~ • ~ • ~ • ~
Chapter 4 discussed how the major diatonic scale with which
Westerners are so familiar developed from the application of simple
ratios of frequencies.
Historically, this scale did not emerge quickly or easily. The
“do-re-mi” major scale pattern of five tones and two semitones took
centuries of tinkering. Recall from Chapter 4 the order of tones and
semitones for the major scale—the white keys on the piano
beginning and ending with C:
● tone ● tone ● semitone ● tone ● tone ● tone ● semitone ●
Two whole tones, then a semitone, then three whole tones, then
another semitone: this pattern of tones and semitones is called the
FLAVOURS OF THE
Now, suppose that, instead of playing
C – D – E – F – G – A – B – C,
you were to start on a different white key of the piano, such as D,
D – E – F – G – A – B – C – D.
The pattern of tones and semitones shifts to:
● tone ● semitone ● tone ● tone ● tone ● semitone ● tone ●
Is this still the so-called “diatonic order”?
Yes it is. You still have five tones and two semitones. They're still
spaced the same way.
But when you play this scale, it no longer sounds like the familiar
“do-re mi” scale. It sounds a little weird, a little strange. By starting
on a different note—D—you change the order of the frequency
ratios of several of the notes of the scale with respect to the tonal
It's a different staircase.
Recall the pattern of curved arrows near the end of Chapter 4,
representing the dynamic relationships among the tones that make
up the “do-re-mi” major scale. That pattern of curved arrows does
not apply to this new scale.
Suppose you were to play all the white keys starting with E, like
E – F – G – A – B – C – D – E.
Now the pattern has shifts to:
● semitone ● tone ● tone ● tone ● semitone ● tone ● tone ●
Again, it's the diatonic order: five tones and two semitones, all
spaced the same way. But again, with a different tonal centre, this
scale sounds different from both the C-based scale and the D-based
scale. The E-based scale sounds Spanish. Or maybe Middle
You can keep doing this, playing a different scale on the white
keys only, starting on a different key each time—a different tonal
centre each time.
Next comes this one:
F – G – A – B – C – D – E – F
G – A – B – C – D – E – F – G
A – B – C – D – E – F – G – A
B – C – D – E – F – G – A – B
At this point, you've run out of scale possibilities—the next one
would be a repetition of the C-based scale, the one you started with.
So ... seven variants of the diatonic order, each starting on a
different white key of the piano. What's the musical significance?
A LA MODE
When the diatonic order was being sorted out several centuries ago,
composers and musicians were working with many scales. But it
took quite a while to settle on one or two favourites, for reasons
ultimately having to do with simple frequency ratios, harmony, and
something called tonality (coming up later in this chapter).
In medieval times, there were eight modes called the Church
modes or Gregorian modes. As the diatonic order gradually became
more entrenched, seven “modern” modes were recognized—the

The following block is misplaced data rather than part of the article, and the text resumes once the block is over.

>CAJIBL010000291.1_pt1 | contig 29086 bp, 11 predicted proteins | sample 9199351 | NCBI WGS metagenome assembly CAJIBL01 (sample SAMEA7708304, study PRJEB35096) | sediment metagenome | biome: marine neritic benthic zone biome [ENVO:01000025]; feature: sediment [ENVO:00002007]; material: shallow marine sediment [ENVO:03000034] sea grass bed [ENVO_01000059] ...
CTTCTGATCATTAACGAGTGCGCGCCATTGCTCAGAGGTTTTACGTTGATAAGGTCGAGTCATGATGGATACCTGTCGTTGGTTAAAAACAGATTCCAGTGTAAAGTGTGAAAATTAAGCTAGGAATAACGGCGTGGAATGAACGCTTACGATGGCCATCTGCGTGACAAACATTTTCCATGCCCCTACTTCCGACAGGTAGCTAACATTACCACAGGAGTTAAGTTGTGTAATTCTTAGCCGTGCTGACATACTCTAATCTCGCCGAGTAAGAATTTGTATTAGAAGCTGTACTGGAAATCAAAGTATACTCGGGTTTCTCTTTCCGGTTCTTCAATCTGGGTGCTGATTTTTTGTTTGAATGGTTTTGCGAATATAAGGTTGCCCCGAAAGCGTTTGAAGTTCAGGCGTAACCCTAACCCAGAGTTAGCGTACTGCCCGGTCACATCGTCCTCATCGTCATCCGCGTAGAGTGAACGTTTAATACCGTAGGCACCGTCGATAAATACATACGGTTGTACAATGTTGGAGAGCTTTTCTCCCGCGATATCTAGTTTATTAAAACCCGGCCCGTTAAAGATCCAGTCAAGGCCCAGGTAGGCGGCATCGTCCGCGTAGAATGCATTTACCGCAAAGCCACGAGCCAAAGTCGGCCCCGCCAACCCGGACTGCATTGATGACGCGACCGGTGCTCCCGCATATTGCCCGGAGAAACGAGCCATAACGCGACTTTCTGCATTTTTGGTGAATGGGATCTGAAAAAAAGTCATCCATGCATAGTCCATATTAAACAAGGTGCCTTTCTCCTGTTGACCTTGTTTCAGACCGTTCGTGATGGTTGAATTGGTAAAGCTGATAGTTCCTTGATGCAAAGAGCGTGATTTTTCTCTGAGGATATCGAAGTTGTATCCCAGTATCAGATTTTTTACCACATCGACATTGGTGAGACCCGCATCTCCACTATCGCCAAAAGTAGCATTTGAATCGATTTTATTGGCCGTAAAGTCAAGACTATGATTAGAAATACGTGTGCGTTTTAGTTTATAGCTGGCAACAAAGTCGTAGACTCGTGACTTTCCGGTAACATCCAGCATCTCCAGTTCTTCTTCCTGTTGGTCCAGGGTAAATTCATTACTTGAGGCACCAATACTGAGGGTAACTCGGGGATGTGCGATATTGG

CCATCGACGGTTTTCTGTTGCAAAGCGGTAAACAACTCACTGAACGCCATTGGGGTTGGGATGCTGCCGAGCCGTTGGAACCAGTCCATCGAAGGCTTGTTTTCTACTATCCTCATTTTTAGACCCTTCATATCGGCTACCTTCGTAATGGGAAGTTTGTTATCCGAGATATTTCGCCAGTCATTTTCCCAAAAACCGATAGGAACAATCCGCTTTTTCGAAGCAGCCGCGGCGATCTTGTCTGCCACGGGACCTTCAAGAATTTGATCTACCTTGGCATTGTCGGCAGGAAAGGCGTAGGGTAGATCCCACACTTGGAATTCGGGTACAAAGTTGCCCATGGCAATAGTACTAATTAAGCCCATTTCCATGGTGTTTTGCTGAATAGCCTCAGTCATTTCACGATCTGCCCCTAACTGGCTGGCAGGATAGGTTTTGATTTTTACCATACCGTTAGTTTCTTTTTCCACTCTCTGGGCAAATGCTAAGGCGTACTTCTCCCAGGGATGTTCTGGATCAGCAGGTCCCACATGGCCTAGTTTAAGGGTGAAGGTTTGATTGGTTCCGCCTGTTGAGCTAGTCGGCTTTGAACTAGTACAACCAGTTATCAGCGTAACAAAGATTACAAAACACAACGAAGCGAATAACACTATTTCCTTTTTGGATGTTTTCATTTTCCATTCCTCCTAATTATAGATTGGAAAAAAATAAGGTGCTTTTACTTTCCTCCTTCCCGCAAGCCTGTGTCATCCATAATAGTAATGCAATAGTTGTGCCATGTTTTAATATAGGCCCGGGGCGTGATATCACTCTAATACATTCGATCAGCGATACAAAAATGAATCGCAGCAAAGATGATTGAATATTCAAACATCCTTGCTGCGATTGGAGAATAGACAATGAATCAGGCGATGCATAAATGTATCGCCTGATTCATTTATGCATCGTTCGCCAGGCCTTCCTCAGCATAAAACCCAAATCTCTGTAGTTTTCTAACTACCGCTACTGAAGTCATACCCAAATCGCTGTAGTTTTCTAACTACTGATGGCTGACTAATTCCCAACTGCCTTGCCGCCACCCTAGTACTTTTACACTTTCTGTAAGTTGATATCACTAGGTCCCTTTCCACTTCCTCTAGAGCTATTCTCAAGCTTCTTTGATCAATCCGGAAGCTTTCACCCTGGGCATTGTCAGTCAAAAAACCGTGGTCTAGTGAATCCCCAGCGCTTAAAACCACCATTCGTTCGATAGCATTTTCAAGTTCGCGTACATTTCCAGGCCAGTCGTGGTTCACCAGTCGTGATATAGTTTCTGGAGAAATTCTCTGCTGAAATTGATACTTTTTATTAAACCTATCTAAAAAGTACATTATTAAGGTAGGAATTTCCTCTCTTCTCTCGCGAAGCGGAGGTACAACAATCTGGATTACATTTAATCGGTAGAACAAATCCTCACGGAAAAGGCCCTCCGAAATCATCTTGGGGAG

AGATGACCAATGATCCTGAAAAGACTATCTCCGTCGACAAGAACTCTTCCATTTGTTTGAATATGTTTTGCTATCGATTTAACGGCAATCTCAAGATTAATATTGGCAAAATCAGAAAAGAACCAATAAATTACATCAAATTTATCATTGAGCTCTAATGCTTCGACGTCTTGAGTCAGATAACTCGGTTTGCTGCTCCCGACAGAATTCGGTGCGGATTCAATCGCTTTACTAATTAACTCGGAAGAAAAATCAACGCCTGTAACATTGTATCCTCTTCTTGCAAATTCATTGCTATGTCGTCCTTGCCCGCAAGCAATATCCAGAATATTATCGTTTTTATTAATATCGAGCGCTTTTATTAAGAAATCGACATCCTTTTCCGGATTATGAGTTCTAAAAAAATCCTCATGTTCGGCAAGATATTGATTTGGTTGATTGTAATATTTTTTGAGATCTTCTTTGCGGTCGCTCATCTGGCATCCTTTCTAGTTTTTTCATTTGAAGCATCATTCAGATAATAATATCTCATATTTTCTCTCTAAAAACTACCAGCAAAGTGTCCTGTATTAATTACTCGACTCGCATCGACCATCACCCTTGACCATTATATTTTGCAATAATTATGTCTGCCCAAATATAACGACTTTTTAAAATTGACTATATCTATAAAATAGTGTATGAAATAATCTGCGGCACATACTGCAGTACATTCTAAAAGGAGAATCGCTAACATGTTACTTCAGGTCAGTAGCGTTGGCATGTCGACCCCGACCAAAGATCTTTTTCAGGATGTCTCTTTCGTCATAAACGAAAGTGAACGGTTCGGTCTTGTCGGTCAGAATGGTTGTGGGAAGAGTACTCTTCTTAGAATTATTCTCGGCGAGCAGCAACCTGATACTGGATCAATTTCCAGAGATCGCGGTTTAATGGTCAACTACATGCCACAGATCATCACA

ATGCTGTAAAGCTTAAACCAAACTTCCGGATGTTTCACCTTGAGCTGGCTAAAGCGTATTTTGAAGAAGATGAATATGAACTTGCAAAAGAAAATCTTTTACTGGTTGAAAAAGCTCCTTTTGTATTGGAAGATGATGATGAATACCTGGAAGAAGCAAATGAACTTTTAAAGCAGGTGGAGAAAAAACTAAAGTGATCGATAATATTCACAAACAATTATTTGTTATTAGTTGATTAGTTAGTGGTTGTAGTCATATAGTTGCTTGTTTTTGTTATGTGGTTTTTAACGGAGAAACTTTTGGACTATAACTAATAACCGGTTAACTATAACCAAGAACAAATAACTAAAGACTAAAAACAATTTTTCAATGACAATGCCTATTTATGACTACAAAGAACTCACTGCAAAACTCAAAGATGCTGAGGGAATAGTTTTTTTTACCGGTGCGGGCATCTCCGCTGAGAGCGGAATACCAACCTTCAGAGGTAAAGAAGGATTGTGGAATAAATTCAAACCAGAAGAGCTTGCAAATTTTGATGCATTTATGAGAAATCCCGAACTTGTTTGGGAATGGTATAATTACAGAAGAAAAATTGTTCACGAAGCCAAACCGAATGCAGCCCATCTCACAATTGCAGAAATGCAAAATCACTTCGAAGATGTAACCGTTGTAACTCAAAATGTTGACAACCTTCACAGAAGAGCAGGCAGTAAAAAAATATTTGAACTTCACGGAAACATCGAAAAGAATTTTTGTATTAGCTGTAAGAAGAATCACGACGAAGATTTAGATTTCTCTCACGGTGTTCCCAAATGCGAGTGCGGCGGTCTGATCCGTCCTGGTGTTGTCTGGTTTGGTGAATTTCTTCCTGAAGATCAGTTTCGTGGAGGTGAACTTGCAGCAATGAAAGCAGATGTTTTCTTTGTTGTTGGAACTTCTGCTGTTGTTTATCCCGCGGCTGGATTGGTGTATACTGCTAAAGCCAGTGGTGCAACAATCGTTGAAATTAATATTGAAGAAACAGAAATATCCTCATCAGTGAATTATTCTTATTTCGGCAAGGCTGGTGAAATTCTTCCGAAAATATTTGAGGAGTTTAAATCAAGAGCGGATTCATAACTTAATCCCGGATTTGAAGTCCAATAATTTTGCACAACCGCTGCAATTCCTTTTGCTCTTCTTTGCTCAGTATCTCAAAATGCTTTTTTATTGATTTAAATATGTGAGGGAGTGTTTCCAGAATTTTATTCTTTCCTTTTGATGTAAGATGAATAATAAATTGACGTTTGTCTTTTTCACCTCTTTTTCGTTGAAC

seven variants of the diatonic order you just played on the keyboard,
each beginning on a different white key.
The seven modes have names. The scale you get when you play
the white keys on the piano starting and ending with C is called the
Ionian mode. The modern name for the Ionian mode is simply the
major scale—your basic familiar “do-re-mi” scale.
The scale you get when you play the white keys on the piano
starting and ending with D is called the Dorian mode. And so on.
You can play any of these modal scales anywhere on your guitar
or piano (i. e., starting on any note), as long as you preserve the
interval order for the mode.
Figure 31 below shows all seven modes and the interval orders
for each. These modes will be referred to henceforth as the “Church
modes” (which will no doubt irritate some history-of-music-theory
purists). Note that in Figure 31
T = Tone
S = Semitone
The Seven Church Modes (7 Intervals, 8
Notes), Each a Different “Cut” of the Diatonic Order
Ionian Mode (now known as the major scale)
Aeolian Mode (now known as the natural minor scale)
Of the seven Church modes, two are no longer thought of as
such—the Ionian and Aeolian modes—because the great majority
of the music of the West uses these two scales, now called the
major and minor, respectively.
As for the other Church modes, they faded into disuse roughly
around the Shakespearean era, some 400 years ago. Today, you
can hear some of the Church modes in some genres, such as heavy
metal, some British and Celtic folk music, and some so-called “art”
Chapter 6 discusses the inherent properties of the Church modes
that make it difficult for musicians to use them to create palatable
chord progressions. Chapter 9 discusses how you can use Church
mode scales to create compelling melodies, while using chord
progressions derived from the two modes now referred to as the major and
The Church modes have occasionally found their way into
popular songwriting. Here are a few examples of tunes that use
Church modes as scales (some recordings of these songs may be
in keys other than the original modal key):
Dorian mode (D to D, white piano keys only)
• “The End” (The Doors)
• “What Shall We Do With A Drunken Sailor”
• “Scarborough Fair” (folk song popularized by Simon and
On The Water” (Deep Purple)
• “The Way I Feel” (Gordon Lightfoot)
• “Green Onions” (Booker T & the MG's)
Como Va", "Evil Ways", and numerous others as performed by Carlos Santana ("King
of the Dorian Mode")
Phrygian mode (E to E, white piano keys only)
• “White Rabbit” (Jefferson Airplane)
Lydian mode (F to F, white piano keys only)
• “The Simpsons” theme
Mixolydian mode (G to G, white piano keys only)
• “Norwegian Wood” (The Beatles)
Wreck of the Edmund Fitzgerald" (Gordon Lightfoot)
• “Sweet Home Alabama” (Lynyrd Skynyrd)
you're unfamiliar with some of these songs, go to the Gold Standard Song List.
The website www.GoldStandardSongList.com has details on how to get the lyrics
and how to listen to excerpts.
Locrian mode (B to B, white piano keys only)
• The Locrian is a theoretical mode, too unsettled-sounding for
practical melodic use. It differs from all of the other modes in
that its fifth degree is not a perfect fifth interval (which usually
imparts some cohesion to a scale). It's a diminished fifth—the
(2,047 TO BE
In theory, how many different scales could there be?
More than you'll find on the skin of your average catfish.
Why so many?
Because scales are combinatorial. You start with a finite number
of items (all the notes of a chromatic scale), plus some rules about
picking and combining the items (the notes you choose from the
chromatic scale to make up your own scale). The more notes in your
original chromatic scale, the more “sub-scales” you can create.